Today was one of those days where things started out badly, but then ended in an okay place. I could have stopped and taken a day off, but I stubbornly didn't want to end my work at a place of failure. What went wrong? Soldering the ends of the throttle cable is what went wrong; specifically the inability of the solder to flow into the barrel and create a nice strong joint. I had the right flux, the right kind of solder, but I found out that using the mini-blow torch was just too fierce a heat for good soldering. The flux burns off too quickly and then the intense heat of the flame contaminates the braided cable with soot, then the solder just will not 'flow'. After a couple of failed attempts I got the flame just right and had something close to a satisfactory end soldered in place; but when I installed it in the body of the throttle assembly I discovered I had set the end at the wrong place, AND when I twisted the grip to see if it held firm... it didn't. :( So I spent a couple of hours driving around town trying to find a motorcycle parts store that had the right diameter braided wire to replace the piece I had cut too short. I finally found a bicycle store that had the items I needed: more wire and another barrel 'end'.

Rather than ruin another end, I practiced five times with some scrap wire. I tried different types of solder, with/without flux, using the blow torch or using the soldering iron. Finally after some experimentation the best way to do this is with the soldering iron, water soluble flux, and acid core silver solder. After the solder has flowed into the barrel I cleaned up the excess with the Dremel and flap wheel; I would always find a little bump of solder on the low side of the barrel that needed removing.

I probably have been too exact in my measuring and cutting of the ends going to the carbs. A little bit of excess might have been preferable than being absolutely exact. I can hear both carb slides closing at the nearly the exact same time as I close the throttle shut, so maybe I got things perfect on the first go. But life is rarely perfect, and I haven't left much room on the other side for corrections: I can take up slack, but have none to let out. Oh well, we will see what happens when I start Natasha up. Worst comes to the worst, I can do this process over, now that I have figured out the right way to do it.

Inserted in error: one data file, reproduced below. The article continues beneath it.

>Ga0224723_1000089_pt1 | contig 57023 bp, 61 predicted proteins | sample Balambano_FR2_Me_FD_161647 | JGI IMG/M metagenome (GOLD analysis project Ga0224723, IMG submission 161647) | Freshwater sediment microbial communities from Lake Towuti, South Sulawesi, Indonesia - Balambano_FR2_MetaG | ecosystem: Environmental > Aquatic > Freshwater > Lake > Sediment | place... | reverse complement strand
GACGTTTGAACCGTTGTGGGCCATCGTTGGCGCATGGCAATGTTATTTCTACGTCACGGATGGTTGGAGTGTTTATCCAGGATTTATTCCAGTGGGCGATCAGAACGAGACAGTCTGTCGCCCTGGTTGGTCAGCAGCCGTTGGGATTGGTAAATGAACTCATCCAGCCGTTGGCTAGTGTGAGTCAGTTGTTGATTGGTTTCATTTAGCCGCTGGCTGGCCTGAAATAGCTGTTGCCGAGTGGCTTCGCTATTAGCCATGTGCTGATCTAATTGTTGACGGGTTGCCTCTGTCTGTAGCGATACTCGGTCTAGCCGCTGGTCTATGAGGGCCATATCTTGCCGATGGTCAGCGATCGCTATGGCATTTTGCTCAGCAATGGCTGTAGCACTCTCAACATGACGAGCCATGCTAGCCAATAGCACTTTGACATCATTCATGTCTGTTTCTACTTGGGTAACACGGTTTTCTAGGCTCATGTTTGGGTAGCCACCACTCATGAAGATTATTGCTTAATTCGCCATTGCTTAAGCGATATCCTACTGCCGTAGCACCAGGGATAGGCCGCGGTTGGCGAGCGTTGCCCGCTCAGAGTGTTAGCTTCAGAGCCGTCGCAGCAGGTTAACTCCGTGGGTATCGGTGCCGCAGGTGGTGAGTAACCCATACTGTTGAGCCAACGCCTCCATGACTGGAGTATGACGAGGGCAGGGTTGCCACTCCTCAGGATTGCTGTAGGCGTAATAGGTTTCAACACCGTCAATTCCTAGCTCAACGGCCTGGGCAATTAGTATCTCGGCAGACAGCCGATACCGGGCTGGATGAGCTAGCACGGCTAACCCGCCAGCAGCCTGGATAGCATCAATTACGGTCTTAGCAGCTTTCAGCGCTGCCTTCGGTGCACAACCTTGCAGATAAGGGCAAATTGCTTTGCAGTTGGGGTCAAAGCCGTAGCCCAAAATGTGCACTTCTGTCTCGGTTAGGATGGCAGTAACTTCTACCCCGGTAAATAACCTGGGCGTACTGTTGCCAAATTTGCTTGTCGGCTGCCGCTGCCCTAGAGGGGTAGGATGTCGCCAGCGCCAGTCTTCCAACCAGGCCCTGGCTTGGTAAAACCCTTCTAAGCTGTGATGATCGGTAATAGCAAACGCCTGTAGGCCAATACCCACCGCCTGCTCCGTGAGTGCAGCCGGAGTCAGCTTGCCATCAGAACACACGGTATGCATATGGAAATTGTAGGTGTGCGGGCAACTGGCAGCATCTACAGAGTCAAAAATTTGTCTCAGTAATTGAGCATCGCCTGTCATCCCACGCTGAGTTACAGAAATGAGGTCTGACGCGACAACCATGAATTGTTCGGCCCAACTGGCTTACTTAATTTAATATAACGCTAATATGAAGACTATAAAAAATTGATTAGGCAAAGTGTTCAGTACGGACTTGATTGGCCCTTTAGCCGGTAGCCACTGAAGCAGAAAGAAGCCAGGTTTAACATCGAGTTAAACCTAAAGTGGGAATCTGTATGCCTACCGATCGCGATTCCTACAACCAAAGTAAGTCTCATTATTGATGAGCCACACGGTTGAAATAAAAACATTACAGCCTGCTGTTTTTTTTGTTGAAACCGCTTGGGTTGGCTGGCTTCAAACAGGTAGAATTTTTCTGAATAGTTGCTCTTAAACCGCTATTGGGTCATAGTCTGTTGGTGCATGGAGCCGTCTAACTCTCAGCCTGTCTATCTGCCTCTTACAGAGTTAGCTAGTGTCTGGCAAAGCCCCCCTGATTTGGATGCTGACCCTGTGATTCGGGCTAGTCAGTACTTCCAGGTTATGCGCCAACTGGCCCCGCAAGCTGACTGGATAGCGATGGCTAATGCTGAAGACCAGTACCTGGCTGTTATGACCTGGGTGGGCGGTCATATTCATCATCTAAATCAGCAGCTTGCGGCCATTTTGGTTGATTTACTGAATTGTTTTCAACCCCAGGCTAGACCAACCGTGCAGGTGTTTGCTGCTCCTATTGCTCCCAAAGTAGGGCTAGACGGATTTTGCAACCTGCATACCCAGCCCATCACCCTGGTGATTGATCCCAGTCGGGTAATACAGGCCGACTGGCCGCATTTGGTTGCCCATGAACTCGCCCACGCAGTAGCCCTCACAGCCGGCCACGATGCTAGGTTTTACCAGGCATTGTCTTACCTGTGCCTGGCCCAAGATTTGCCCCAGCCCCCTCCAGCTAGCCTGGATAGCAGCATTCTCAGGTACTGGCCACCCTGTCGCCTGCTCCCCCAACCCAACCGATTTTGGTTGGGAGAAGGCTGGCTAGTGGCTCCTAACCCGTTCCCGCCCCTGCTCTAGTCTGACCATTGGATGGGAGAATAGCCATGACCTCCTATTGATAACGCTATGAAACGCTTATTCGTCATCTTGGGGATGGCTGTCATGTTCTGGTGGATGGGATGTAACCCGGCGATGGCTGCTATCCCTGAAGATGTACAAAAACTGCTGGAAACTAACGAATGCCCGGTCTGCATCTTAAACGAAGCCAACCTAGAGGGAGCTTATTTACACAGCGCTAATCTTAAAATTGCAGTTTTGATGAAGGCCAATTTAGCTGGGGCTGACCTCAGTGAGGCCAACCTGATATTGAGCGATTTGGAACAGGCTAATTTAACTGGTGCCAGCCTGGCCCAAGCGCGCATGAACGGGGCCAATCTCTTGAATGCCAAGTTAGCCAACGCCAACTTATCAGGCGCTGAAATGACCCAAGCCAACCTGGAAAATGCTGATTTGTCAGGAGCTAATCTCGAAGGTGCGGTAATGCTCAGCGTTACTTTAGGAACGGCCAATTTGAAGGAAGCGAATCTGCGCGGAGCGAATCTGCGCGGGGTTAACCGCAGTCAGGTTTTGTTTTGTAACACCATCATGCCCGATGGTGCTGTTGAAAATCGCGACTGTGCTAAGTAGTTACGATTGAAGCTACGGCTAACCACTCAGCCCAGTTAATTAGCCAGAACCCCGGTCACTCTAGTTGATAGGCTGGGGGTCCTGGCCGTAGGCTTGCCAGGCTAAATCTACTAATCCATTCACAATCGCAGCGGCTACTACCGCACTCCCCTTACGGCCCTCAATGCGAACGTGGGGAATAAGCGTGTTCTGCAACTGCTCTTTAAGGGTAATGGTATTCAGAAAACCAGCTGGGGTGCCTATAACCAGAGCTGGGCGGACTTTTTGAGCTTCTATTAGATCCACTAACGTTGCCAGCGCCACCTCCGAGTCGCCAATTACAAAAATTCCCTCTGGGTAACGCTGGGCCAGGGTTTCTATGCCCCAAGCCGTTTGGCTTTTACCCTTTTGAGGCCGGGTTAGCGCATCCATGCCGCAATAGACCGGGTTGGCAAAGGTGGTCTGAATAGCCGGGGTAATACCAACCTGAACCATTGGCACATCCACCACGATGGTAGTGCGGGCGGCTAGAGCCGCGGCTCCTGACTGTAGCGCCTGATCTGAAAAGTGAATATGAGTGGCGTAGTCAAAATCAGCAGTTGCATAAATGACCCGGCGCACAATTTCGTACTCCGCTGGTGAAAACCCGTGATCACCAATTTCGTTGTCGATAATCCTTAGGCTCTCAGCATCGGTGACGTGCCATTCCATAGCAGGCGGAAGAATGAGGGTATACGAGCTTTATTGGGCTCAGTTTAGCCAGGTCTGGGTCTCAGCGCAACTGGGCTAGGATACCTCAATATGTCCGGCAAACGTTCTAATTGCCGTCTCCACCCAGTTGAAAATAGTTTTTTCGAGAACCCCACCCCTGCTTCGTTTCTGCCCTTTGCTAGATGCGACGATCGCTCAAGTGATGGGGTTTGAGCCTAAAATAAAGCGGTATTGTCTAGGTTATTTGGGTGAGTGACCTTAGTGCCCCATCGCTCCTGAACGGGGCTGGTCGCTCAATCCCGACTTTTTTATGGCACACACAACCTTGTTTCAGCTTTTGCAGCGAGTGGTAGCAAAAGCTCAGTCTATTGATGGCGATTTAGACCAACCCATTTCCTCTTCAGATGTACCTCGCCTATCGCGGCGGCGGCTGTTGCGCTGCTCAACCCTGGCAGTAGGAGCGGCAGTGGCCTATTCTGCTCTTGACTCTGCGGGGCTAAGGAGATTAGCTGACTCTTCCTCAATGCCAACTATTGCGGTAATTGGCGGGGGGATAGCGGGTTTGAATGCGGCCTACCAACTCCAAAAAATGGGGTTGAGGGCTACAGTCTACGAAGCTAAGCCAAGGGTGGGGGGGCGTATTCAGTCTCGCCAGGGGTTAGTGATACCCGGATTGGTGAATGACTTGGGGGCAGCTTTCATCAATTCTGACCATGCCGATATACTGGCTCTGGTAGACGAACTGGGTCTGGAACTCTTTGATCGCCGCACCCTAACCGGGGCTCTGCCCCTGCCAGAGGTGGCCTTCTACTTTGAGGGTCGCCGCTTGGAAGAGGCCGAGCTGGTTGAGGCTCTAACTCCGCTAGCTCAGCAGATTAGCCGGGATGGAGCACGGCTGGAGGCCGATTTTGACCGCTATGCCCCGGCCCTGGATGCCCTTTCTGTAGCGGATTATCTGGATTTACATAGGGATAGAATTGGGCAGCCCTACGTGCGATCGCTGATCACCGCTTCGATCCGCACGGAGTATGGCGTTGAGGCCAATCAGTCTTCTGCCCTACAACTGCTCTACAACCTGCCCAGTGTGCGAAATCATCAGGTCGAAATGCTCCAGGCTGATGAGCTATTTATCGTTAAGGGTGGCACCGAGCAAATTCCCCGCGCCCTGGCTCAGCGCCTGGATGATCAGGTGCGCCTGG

Current hours on build: 173.0 

...Gallery Loading...

Seat: Part 1

I don't have much left to do on Natasha before the construction side of things is finished. Today I started work on the seat mounts; I've been leaving this to the very last stages as I wanted to have the tank back from the paint shop so I can make sure the seat fits in conjunction with it. I should mention that even though I picked up the tank a couple of weeks ago, it turns out that Ron had to respray it again. Under natural light the paint had some solvent popping issues going on, which basically looks like microscopic holes in the clear coat. Perfect under artificial light but in bright sunlight the tank didn't look so good. Unfortunately the tank is still not finished and I couldn't sit around doing nothing today, so I at least got the basics of the seat mounts made.